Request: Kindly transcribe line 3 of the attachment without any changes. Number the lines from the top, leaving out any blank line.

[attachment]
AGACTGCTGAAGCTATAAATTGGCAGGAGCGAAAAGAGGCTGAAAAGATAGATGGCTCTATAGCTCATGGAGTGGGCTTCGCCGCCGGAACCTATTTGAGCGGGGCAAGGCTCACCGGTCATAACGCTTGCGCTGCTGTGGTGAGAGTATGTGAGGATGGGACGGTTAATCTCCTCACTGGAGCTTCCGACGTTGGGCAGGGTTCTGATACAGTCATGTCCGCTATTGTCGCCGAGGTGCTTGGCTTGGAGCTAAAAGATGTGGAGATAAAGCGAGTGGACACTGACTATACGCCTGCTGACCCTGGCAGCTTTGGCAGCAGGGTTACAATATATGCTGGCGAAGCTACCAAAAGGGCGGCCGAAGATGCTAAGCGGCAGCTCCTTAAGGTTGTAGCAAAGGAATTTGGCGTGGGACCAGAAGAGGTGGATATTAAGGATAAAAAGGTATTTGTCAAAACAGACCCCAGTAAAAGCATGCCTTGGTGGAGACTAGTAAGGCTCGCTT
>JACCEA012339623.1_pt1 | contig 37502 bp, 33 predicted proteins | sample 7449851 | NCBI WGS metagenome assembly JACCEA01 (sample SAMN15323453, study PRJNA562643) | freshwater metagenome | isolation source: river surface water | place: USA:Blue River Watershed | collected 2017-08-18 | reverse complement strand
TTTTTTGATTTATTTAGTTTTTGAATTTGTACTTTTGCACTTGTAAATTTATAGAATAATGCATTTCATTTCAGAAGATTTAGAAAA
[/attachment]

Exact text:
TTTTTTGATTTATTTAGTTTTTGAATTTGTACTTTTGCACTTGTAAATTTATAGAATAATGCATTTCATTTCAGAAGATTTAGAAAA